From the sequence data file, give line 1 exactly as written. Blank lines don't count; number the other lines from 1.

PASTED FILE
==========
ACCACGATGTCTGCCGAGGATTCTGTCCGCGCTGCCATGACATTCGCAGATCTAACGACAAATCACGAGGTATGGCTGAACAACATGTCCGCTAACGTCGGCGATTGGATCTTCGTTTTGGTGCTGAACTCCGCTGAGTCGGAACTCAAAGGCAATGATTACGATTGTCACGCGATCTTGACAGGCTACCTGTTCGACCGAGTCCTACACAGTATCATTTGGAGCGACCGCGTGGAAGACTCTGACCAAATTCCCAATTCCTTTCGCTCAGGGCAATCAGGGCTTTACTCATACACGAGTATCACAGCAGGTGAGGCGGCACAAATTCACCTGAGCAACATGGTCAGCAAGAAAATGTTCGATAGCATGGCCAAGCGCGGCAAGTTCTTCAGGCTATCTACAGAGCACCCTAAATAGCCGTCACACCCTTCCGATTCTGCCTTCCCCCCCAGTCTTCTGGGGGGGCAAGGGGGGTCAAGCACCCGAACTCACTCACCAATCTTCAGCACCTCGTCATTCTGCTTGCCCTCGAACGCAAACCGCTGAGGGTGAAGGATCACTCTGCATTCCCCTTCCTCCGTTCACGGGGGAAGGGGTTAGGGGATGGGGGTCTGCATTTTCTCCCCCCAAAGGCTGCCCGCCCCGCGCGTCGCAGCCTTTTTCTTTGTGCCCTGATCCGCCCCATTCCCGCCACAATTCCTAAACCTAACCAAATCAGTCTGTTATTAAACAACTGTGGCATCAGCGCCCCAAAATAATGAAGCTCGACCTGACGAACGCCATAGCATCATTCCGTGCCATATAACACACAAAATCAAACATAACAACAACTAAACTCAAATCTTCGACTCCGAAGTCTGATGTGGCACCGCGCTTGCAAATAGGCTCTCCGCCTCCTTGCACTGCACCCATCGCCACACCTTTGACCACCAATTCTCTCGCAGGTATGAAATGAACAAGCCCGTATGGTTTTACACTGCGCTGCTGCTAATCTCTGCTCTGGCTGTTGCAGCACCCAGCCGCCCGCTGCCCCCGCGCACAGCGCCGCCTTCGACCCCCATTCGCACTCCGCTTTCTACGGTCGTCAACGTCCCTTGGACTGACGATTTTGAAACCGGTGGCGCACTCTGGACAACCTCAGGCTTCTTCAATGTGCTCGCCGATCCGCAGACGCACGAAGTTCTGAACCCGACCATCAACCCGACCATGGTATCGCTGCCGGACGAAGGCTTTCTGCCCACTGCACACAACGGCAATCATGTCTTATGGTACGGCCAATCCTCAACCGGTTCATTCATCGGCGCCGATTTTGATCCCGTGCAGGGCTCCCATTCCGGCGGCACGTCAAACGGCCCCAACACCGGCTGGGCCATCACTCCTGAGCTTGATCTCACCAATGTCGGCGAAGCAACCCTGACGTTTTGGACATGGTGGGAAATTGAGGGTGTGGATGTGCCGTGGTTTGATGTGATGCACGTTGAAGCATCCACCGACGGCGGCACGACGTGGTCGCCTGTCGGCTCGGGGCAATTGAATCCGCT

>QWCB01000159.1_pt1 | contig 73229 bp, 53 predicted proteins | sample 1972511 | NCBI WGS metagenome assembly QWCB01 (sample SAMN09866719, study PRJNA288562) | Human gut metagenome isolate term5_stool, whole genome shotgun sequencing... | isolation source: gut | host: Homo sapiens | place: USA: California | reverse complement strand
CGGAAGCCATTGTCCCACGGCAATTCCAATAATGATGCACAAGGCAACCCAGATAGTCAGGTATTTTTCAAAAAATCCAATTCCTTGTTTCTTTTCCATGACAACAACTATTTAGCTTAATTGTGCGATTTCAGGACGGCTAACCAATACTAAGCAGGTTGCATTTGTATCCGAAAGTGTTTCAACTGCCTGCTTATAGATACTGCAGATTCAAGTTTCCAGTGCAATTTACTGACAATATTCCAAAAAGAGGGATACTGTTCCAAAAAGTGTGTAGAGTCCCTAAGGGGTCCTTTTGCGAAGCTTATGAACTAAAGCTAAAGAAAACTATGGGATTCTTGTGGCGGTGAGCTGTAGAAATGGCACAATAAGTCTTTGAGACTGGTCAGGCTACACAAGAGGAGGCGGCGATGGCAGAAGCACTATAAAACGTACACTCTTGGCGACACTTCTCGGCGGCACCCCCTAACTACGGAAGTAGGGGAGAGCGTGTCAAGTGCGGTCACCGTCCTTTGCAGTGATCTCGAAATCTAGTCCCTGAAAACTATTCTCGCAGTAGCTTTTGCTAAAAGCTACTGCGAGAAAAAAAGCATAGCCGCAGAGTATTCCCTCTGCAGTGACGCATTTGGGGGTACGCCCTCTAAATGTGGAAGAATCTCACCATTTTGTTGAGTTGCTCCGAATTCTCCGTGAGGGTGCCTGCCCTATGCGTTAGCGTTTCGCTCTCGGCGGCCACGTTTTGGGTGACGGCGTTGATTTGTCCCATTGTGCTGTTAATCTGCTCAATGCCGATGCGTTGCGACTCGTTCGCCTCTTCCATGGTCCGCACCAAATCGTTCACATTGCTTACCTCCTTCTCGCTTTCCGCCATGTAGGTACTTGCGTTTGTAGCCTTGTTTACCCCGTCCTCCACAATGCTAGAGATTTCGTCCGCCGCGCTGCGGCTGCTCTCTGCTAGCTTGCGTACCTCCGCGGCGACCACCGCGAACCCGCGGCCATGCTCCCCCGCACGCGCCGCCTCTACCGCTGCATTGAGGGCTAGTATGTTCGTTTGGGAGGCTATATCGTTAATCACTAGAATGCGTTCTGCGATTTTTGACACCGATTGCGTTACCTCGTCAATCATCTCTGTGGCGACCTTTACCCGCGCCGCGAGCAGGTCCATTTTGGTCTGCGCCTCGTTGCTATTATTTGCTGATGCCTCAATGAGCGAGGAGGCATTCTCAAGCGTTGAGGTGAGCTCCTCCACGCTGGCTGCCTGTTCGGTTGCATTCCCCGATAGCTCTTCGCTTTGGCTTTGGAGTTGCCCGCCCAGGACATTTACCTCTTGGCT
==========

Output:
ACCACGATGTCTGCCGAGGATTCTGTCCGCGCTGCCATGACATTCGCAGATCTAACGACAAATCACGAGGTATGGCTGAACAACATGTCCGCTAACGTCGGCGATTGGATCTTCGTTTTGGTGCTGAACTCCGCTGAGTCGGAACTCAAAGGCAATGATTACGATTGTCACGCGATCTTGACAGGCTACCTGTTCGACCGAGTCCTACACAGTATCATTTGGAGCGACCGCGTGGAAGACTCTGACCAAATTCCCAATTCCTTTCGCTCAGGGCAATCAGGGCTTTACTCATACACGAGTATCACAGCAGGTGAGGCGGCACAAATTCACCTGAGCAACATGGTCAGCAAGAAAATGTTCGATAGCATGGCCAAGCGCGGCAAGTTCTTCAGGCTATCTACAGAGCACCCTAAATAGCCGTCACACCCTTCCGATTCTGCCTTCCCCCCCAGTCTTCTGGGGGGGCAAGGGGGGTCAAGCACCCGAACTCACTCACCAATCTTCAGCACCTCGTCATTCTGCTTGCCCTCGAACGCAAACCGCTGAGGGTGAAGGATCACTCTGCATTCCCCTTCCTCCGTTCACGGGGGAAGGGGTTAGGGGATGGGGGTCTGCATTTTCTCCCCCCAAAGGCTGCCCGCCCCGCGCGTCGCAGCCTTTTTCTTTGTGCCCTGATCCGCCCCATTCCCGCCACAATTCCTAAACCTAACCAAATCAGTCTGTTATTAAACAACTGTGGCATCAGCGCCCCAAAATAATGAAGCTCGACCTGACGAACGCCATAGCATCATTCCGTGCCATATAACACACAAAATCAAACATAACAACAACTAAACTCAAATCTTCGACTCCGAAGTCTGATGTGGCACCGCGCTTGCAAATAGGCTCTCCGCCTCCTTGCACTGCACCCATCGCCACACCTTTGACCACCAATTCTCTCGCAGGTATGAAATGAACAAGCCCGTATGGTTTTACACTGCGCTGCTGCTAATCTCTGCTCTGGCTGTTGCAGCACCCAGCCGCCCGCTGCCCCCGCGCACAGCGCCGCCTTCGACCCCCATTCGCACTCCGCTTTCTACGGTCGTCAACGTCCCTTGGACTGACGATTTTGAAACCGGTGGCGCACTCTGGACAACCTCAGGCTTCTTCAATGTGCTCGCCGATCCGCAGACGCACGAAGTTCTGAACCCGACCATCAACCCGACCATGGTATCGCTGCCGGACGAAGGCTTTCTGCCCACTGCACACAACGGCAATCATGTCTTATGGTACGGCCAATCCTCAACCGGTTCATTCATCGGCGCCGATTTTGATCCCGTGCAGGGCTCCCATTCCGGCGGCACGTCAAACGGCCCCAACACCGGCTGGGCCATCACTCCTGAGCTTGATCTCACCAATGTCGGCGAAGCAACCCTGACGTTTTGGACATGGTGGGAAATTGAGGGTGTGGATGTGCCGTGGTTTGATGTGATGCACGTTGAAGCATCCACCGACGGCGGCACGACGTGGTCGCCTGTCGGCTCGGGGCAATTGAATCCGCT